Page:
by Kyle Johnson
Research analyst Andrew Lawrence is credited with first writing about the “Skyscraper Curse” or “Skyscraper Index.” He studied record-setting skyscrapers and spotted a pattern. They would be completed and opened to the public… then the economy would crash.
Economist Mark Thornton expanded on the Skyscraper Curse by incorporating the Austrian business cycle theory. In short, expansion of the money supply and low interest rates spur economic activity. But the economic boom is artificial and unsustainable. Eventually, interest rates must rise, credit contracts, and the economy goes bust.
Thornton also incorporates the Cantillon effect—the idea that newly created money does not enter the economy uniformly. Instead, the money flows first and disproportionately to those hooked into the banking system.
These additions help explain why expensive, record-setting construction projects attract capital during a boom—and why an economy may falter after a tower opens. To be clear, Thornton does not argue that record-setting skyscrapers cause economic crashes. Rather, they are symptoms of ill-fated fiscal and monetary policies.
Thornton narrowed his study to buildings setting records for height, highest livable floors, and most floors. A record could be for a country, continent, or globally. He notes that such buildings often require technological innovations related to elevators and cooling systems.
Starting with the completion of the Auditorium Building (Chicago) in 1899, Thornton found 16 instances of the Skyscraper Curse. Other examples include the Chrysler building, which opened to the public in 1930… at the beginning of the Great Depression. The Empire State Building opened a year later as the depression worsened. The World Trade Towers opened in December 1970 and January 1972, during Bretton Woods stagflation. The economy was still in crisis when the Sears Tower opened in September 1973. The Petronas Towers opened in September of 1999 during the Asian financial crisis. The Taipei 101 opened in December 2004 while the crisis persisted. The Burj Khalifa opened in January 2010 during the Great Recession.
You might be surprised by China’s absence on that list. But it’s not for lack of trying. Construction of Sky City One began in 2013 but was halted in 2016. It was set to become the world’s tallest building at 838 meters (2,749 feet). Construction of Goldin Finance 117 began in 2008 but faced many delays and setbacks. The project was finally abandoned in 2015. It would have been the fifth-tallest building in the world, but Goldin Finance 117 is now the world’s tallest unoccupied building at 597 meters (1,959 feet). I suspect these projects are the true reason behind China’s law capping skyscrapers at 500 meters, unless a special exemption is granted.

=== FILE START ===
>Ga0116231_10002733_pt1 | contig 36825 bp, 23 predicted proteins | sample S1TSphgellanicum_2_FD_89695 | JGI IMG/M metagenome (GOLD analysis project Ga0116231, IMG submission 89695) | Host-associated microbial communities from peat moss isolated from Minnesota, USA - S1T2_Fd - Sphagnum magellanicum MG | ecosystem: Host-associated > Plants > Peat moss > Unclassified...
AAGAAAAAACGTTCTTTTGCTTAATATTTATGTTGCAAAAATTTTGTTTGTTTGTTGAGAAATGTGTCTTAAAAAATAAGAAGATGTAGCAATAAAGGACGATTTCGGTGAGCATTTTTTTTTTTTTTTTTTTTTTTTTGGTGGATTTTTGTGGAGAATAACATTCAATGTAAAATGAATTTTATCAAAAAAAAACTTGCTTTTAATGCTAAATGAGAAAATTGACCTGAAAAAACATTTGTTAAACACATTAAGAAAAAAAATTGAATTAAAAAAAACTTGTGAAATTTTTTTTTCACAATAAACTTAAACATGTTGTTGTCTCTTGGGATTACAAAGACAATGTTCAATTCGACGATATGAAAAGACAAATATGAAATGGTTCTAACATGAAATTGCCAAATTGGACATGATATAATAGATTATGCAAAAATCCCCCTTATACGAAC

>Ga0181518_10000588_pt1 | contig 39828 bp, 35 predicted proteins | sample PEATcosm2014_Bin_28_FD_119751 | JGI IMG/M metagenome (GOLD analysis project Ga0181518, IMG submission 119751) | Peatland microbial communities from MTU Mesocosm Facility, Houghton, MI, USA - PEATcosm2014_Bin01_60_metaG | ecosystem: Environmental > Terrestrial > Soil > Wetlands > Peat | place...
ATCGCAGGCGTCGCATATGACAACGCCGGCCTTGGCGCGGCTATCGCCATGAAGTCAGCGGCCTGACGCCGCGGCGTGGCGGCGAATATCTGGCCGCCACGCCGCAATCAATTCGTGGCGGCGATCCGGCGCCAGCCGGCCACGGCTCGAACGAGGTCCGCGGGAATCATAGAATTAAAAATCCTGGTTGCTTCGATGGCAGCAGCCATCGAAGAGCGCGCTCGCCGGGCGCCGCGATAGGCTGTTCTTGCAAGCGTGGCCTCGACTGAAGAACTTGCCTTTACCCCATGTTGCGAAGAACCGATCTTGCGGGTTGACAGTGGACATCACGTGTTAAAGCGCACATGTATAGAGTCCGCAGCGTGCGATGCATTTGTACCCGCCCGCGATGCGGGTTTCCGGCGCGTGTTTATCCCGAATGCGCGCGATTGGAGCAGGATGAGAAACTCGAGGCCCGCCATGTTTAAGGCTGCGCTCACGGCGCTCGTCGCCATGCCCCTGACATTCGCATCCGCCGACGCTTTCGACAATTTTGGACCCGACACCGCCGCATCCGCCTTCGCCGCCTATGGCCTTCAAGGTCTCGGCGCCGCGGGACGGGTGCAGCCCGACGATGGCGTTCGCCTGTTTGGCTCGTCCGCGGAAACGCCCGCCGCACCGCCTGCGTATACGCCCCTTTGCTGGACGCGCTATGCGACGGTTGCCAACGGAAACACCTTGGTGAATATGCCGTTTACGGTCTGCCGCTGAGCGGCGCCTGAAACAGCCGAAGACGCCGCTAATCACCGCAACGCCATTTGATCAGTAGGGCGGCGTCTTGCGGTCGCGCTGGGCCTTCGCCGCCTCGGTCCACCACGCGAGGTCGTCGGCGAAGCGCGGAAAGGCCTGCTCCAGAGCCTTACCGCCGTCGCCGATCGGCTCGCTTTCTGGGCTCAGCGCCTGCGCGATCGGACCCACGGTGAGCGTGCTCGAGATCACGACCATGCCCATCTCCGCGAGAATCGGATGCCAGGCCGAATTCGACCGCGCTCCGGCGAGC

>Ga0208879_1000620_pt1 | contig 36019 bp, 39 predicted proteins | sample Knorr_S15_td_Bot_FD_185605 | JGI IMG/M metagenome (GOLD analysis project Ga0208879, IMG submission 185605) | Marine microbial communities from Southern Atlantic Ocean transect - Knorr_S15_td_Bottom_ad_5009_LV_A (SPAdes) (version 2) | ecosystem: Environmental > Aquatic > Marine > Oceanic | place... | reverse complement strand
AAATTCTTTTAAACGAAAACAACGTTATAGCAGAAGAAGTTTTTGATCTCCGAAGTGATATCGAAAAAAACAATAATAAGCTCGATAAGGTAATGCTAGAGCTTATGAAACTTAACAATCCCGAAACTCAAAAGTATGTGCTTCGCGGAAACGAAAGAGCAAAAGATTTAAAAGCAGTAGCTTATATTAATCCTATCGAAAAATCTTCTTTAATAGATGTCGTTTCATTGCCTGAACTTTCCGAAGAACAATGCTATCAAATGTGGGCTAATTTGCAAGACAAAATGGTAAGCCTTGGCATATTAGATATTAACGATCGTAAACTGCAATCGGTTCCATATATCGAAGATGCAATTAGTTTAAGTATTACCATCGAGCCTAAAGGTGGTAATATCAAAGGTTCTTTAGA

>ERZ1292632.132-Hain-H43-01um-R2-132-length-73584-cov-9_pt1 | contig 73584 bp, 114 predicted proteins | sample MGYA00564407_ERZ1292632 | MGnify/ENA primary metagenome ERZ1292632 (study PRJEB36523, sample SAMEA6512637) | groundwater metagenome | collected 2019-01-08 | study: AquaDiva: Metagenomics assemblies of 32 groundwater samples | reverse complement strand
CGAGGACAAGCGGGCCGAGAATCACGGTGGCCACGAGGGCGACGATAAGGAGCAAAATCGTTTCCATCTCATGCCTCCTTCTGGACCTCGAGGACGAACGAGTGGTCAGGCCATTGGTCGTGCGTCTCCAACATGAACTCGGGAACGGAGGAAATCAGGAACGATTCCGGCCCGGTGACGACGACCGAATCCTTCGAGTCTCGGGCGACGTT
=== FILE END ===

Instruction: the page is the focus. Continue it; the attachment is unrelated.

Economic crises have stopped many projects from ever being completed. The 2008 Global Crisis halted construction of the 1,500-meter (4,921-foot) Nakheel Tower. COVID-19 ended construction on the 1,300-meter (4,300-foot) Dubai Creek Tower and the 1,000-meter (3,281-foot) Jeddah Tower.
Some current construction projects deserve close attention. Construction on the Merdeka 118 building in Kuala Lumpur was recently completed. It’s now the second-tallest building in the world at 679 meters (2,227 feet) tall and is scheduled to open to the public later this year. Located in Egypt, construction of the Iconic Tower has begun. It’s set to become the tallest building in Africa at 393 meters (1,305 feet).
Some other projects caught my eye, even though they’re not typically included in Thornton’s analysis. But they seem to align with the forces behind it. The Ciel Tower is under construction in Dubai. It’s set to become the world’s tallest hotel at 360 meters (1,181 feet). Royal Caribbean is currently building a ship named Icon of the Seas. Labeled by some in the media as “a monstrocity,” it will become the world’s biggest cruise ship by both length (365 meters/1,198 feet) and by gross tonnage (250,800). SeaWorld Abu Dhabi recently opened; it’s estimated to have over 58 million liters (15 million gallons) of water in total.
Both Lawrence and Thornton focus on privately financed buildings. They ignore government-funded infrastructure projects (airports, railway systems, bridges, tunnels, etc.). However, Saudi Arabia is blurring the lines between them.
Construction will soon begin on The Mukaab (also known as “the cube”)—a single building that will be 400 meters (1,312 feet) on all sides. Construction has already begun on the Mirror Line—two separate buildings running parallel to one another. Each will be 200 meters (656 feet) wide, 500 meters (1,640 feet) tall, and 170 kilometers (105 miles) long.
I’m not sure even Saudi Arabia can insulate itself from the global economy. The global financial system has become even more interconnected since the last crisis. China is evidently in deep distress. Germany and the Netherlands have both slipped into recession. The US economy is currently in a precarious position. If it crashes, countless dominoes will fall.
We might see the Skyscraper Curse claim several new victims.
One thing is for certain: the coming months will be highly entertaining.
PS: Your portfolio will suffer if you wait for headlines about the Skyscraper Curse striking once again. Stay up to date on the markets and the global economy by signing up for our free, no-hype, no-spam Speculator’s Digest.